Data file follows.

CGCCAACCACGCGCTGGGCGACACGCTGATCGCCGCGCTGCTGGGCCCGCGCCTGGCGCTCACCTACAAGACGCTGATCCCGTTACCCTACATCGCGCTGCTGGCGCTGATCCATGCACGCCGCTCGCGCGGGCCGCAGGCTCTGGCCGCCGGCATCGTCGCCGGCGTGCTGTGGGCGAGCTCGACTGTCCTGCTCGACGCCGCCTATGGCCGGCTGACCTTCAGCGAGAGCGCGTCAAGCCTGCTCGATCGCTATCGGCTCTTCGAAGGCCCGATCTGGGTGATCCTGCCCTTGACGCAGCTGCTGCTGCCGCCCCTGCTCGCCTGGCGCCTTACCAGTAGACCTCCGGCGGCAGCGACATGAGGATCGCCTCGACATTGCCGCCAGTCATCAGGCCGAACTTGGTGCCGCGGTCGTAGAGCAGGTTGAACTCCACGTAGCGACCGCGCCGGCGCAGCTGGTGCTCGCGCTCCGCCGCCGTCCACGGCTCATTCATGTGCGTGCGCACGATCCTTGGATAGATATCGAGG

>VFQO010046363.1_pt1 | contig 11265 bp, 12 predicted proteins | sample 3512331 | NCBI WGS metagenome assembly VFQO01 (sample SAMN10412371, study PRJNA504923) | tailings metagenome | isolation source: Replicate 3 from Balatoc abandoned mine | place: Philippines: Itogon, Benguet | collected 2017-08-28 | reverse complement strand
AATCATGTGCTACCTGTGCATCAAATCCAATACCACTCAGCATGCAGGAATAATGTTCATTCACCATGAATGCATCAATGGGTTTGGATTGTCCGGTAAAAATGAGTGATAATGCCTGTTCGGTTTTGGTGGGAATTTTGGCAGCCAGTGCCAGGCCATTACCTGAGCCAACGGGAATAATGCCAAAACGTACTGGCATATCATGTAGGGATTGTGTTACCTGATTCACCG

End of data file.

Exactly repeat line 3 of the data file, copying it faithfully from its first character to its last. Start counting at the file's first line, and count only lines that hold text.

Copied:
AATCATGTGCTACCTGTGCATCAAATCCAATACCACTCAGCATGCAGGAATAATGTTCATTCACCATGAATGCATCAATGGGTTTGGATTGTCCGGTAAAAATGAGTGATAATGCCTGTTCGGTTTTGGTGGGAATTTTGGCAGCCAGTGCCAGGCCATTACCTGAGCCAACGGGAATAATGCCAAAACGTACTGGCATATCATGTAGGGATTGTGTTACCTGATTCACCG